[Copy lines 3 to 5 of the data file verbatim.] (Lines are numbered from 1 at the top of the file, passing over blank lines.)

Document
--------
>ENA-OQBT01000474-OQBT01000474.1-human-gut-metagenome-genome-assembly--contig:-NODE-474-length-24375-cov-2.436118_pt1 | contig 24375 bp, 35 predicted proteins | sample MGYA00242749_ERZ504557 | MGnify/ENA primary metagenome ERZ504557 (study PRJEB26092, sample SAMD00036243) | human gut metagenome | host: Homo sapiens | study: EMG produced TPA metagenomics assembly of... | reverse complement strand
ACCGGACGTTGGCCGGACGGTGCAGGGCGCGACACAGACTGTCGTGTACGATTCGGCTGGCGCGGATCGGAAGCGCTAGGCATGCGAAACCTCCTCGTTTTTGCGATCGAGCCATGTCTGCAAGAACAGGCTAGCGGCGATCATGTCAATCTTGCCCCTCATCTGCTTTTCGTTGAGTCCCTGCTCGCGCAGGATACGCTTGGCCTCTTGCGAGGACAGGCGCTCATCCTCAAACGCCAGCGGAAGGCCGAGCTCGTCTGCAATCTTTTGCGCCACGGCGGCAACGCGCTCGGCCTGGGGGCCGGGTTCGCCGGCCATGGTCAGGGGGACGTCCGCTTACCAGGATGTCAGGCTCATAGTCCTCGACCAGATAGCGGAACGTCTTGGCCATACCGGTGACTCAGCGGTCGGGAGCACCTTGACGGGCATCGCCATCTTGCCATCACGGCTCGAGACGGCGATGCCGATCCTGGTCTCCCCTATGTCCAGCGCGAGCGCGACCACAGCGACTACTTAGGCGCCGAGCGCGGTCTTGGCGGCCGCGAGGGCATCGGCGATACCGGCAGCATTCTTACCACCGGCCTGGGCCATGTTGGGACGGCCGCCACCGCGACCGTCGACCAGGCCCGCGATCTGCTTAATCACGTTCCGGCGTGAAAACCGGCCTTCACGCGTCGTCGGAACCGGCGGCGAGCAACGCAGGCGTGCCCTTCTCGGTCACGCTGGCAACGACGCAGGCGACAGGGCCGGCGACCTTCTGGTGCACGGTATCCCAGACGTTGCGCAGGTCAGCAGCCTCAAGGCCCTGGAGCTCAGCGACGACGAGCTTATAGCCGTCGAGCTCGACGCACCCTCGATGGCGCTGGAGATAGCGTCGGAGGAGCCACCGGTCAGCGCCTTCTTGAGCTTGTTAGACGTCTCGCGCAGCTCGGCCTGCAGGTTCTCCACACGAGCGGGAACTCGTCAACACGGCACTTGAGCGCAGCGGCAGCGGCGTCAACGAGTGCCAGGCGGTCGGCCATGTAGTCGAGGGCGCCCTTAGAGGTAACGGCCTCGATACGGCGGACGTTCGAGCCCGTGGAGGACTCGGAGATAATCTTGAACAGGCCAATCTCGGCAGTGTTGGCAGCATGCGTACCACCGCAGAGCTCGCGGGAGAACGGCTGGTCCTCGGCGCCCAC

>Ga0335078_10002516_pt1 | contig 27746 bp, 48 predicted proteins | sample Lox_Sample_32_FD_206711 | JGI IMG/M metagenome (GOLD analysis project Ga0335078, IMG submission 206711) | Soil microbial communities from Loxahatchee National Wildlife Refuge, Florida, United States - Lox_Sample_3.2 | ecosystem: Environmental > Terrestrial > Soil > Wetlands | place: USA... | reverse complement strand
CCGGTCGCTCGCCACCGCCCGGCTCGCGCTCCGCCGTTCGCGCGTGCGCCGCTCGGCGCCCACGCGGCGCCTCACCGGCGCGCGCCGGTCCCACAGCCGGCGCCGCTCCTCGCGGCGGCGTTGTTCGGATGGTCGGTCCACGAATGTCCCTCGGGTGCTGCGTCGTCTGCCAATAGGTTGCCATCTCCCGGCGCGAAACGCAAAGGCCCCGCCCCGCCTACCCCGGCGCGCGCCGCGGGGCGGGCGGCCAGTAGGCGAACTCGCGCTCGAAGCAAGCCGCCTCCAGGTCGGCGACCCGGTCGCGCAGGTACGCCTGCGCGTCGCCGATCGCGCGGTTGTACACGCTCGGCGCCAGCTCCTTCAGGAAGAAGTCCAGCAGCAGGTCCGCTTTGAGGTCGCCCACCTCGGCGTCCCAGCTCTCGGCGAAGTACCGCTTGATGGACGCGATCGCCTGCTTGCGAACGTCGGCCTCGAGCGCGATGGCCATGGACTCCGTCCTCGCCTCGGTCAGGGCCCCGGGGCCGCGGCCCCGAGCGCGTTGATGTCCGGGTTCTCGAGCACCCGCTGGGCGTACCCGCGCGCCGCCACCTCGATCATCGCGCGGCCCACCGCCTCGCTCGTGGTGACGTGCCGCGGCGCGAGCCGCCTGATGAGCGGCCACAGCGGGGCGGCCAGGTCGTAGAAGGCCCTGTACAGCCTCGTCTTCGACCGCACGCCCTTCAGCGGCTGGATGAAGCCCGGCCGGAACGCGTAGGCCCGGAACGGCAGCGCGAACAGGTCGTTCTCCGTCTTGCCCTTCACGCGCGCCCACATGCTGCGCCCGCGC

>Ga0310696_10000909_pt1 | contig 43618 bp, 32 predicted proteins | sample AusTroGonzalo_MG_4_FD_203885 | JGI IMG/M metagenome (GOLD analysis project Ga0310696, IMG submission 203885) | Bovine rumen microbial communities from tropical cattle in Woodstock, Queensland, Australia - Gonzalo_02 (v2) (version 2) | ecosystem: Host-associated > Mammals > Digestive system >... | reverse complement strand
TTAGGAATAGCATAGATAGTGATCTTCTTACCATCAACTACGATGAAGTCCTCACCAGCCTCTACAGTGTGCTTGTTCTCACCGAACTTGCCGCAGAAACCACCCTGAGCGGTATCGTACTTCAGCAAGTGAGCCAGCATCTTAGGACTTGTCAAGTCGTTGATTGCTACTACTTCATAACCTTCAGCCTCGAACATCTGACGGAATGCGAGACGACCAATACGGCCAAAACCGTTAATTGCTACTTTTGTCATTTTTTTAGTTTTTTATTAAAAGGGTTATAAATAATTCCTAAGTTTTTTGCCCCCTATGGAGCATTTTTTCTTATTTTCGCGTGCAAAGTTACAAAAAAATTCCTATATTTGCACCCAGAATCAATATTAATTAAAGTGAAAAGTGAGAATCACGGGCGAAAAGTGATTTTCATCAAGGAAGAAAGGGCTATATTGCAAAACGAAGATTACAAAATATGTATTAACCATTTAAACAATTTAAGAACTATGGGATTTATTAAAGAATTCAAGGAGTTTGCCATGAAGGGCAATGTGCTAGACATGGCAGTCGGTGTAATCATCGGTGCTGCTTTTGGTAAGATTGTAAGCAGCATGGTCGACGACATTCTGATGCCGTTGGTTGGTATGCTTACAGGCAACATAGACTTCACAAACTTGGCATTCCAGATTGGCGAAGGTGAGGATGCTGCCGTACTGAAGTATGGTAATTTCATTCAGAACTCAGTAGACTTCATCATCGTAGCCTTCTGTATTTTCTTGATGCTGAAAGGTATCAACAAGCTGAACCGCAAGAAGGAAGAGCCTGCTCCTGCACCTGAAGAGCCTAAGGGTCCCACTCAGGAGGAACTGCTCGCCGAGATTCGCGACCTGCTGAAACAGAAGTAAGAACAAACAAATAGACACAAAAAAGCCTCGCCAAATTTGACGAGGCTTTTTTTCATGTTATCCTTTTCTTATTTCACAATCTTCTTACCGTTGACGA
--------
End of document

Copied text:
>Ga0335078_10002516_pt1 | contig 27746 bp, 48 predicted proteins | sample Lox_Sample_32_FD_206711 | JGI IMG/M metagenome (GOLD analysis project Ga0335078, IMG submission 206711) | Soil microbial communities from Loxahatchee National Wildlife Refuge, Florida, United States - Lox_Sample_3.2 | ecosystem: Environmental > Terrestrial > Soil > Wetlands | place: USA... | reverse complement strand
CCGGTCGCTCGCCACCGCCCGGCTCGCGCTCCGCCGTTCGCGCGTGCGCCGCTCGGCGCCCACGCGGCGCCTCACCGGCGCGCGCCGGTCCCACAGCCGGCGCCGCTCCTCGCGGCGGCGTTGTTCGGATGGTCGGTCCACGAATGTCCCTCGGGTGCTGCGTCGTCTGCCAATAGGTTGCCATCTCCCGGCGCGAAACGCAAAGGCCCCGCCCCGCCTACCCCGGCGCGCGCCGCGGGGCGGGCGGCCAGTAGGCGAACTCGCGCTCGAAGCAAGCCGCCTCCAGGTCGGCGACCCGGTCGCGCAGGTACGCCTGCGCGTCGCCGATCGCGCGGTTGTACACGCTCGGCGCCAGCTCCTTCAGGAAGAAGTCCAGCAGCAGGTCCGCTTTGAGGTCGCCCACCTCGGCGTCCCAGCTCTCGGCGAAGTACCGCTTGATGGACGCGATCGCCTGCTTGCGAACGTCGGCCTCGAGCGCGATGGCCATGGACTCCGTCCTCGCCTCGGTCAGGGCCCCGGGGCCGCGGCCCCGAGCGCGTTGATGTCCGGGTTCTCGAGCACCCGCTGGGCGTACCCGCGCGCCGCCACCTCGATCATCGCGCGGCCCACCGCCTCGCTCGTGGTGACGTGCCGCGGCGCGAGCCGCCTGATGAGCGGCCACAGCGGGGCGGCCAGGTCGTAGAAGGCCCTGTACAGCCTCGTCTTCGACCGCACGCCCTTCAGCGGCTGGATGAAGCCCGGCCGGAACGCGTAGGCCCGGAACGGCAGCGCGAACAGGTCGTTCTCCGTCTTGCCCTTCACGCGCGCCCACATGCTGCGCCCGCGC

>Ga0310696_10000909_pt1 | contig 43618 bp, 32 predicted proteins | sample AusTroGonzalo_MG_4_FD_203885 | JGI IMG/M metagenome (GOLD analysis project Ga0310696, IMG submission 203885) | Bovine rumen microbial communities from tropical cattle in Woodstock, Queensland, Australia - Gonzalo_02 (v2) (version 2) | ecosystem: Host-associated > Mammals > Digestive system >... | reverse complement strand